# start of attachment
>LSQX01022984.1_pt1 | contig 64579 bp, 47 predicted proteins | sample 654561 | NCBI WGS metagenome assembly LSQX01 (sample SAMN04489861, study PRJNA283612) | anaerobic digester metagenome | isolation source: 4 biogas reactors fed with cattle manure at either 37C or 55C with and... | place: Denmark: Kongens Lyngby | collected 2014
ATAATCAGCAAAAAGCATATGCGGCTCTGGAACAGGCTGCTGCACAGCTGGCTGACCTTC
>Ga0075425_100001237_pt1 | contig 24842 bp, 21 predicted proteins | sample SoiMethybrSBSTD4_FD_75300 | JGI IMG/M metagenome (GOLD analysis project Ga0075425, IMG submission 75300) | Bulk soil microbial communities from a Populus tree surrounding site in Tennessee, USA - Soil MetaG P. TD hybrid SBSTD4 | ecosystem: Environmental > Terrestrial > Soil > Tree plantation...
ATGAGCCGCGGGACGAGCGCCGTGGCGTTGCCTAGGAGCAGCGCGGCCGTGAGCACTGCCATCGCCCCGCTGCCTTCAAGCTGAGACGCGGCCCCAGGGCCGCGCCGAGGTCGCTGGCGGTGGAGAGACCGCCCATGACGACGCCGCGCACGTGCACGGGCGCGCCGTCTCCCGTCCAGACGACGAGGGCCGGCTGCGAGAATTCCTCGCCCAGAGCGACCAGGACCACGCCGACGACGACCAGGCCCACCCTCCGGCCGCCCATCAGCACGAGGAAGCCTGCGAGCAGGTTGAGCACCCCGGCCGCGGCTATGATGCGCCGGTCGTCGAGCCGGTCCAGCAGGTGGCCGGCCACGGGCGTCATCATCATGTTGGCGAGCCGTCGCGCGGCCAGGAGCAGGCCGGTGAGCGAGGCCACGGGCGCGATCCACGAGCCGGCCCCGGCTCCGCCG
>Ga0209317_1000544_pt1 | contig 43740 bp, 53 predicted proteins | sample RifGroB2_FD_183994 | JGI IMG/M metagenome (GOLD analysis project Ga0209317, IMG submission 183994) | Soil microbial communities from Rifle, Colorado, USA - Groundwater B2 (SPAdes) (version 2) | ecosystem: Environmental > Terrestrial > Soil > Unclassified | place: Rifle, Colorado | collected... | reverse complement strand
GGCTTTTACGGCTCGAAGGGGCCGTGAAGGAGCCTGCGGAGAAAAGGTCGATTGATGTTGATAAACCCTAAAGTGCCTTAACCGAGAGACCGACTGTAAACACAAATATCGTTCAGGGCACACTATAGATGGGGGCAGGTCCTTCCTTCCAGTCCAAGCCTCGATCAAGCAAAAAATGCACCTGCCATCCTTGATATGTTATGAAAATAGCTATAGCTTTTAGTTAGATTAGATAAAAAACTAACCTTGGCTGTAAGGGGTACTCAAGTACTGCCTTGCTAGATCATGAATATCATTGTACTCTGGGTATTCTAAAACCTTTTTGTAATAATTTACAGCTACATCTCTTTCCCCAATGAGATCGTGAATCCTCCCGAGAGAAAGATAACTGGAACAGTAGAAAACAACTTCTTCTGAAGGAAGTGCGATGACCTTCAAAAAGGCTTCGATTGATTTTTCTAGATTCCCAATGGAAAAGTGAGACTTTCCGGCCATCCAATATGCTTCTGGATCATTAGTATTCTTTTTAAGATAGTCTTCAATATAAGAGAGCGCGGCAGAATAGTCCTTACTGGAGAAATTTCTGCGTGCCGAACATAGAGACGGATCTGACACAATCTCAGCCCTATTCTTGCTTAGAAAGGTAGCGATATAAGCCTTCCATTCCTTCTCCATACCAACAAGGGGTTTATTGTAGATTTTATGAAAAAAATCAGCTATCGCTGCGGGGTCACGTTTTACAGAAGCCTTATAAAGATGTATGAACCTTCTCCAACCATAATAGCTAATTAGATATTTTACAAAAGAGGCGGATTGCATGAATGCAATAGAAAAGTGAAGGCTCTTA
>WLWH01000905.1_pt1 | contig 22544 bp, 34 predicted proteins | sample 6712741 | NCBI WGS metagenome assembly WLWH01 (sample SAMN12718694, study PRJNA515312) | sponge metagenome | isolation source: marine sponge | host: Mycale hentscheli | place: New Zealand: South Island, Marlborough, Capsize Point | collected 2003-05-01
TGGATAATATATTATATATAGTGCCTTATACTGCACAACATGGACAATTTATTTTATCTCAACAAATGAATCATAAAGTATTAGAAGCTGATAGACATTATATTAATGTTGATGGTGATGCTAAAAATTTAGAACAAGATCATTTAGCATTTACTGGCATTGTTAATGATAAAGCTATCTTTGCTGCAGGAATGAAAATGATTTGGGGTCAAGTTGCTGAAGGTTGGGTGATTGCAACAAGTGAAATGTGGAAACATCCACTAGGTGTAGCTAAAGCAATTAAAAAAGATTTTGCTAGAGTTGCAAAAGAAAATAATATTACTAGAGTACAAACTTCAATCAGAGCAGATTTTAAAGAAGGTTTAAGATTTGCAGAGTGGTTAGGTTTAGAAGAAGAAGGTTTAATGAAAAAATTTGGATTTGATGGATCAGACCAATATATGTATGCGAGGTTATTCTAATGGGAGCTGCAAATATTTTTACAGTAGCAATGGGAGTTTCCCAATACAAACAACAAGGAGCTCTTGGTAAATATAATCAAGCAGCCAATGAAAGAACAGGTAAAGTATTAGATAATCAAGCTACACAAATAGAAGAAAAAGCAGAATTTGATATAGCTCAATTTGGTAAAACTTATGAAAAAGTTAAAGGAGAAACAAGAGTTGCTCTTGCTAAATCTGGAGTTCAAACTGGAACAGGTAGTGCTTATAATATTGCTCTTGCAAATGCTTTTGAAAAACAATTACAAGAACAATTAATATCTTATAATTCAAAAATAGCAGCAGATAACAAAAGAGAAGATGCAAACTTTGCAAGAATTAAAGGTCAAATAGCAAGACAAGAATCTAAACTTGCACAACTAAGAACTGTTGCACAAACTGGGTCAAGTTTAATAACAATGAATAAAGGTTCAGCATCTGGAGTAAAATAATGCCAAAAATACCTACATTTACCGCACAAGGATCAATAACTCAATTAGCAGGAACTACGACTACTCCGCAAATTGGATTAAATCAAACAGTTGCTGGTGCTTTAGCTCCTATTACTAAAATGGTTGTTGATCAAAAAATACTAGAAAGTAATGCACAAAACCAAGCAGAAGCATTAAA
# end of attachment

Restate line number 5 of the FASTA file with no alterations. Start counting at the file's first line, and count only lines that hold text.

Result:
>Ga0209317_1000544_pt1 | contig 43740 bp, 53 predicted proteins | sample RifGroB2_FD_183994 | JGI IMG/M metagenome (GOLD analysis project Ga0209317, IMG submission 183994) | Soil microbial communities from Rifle, Colorado, USA - Groundwater B2 (SPAdes) (version 2) | ecosystem: Environmental > Terrestrial > Soil > Unclassified | place: Rifle, Colorado | collected... | reverse complement strand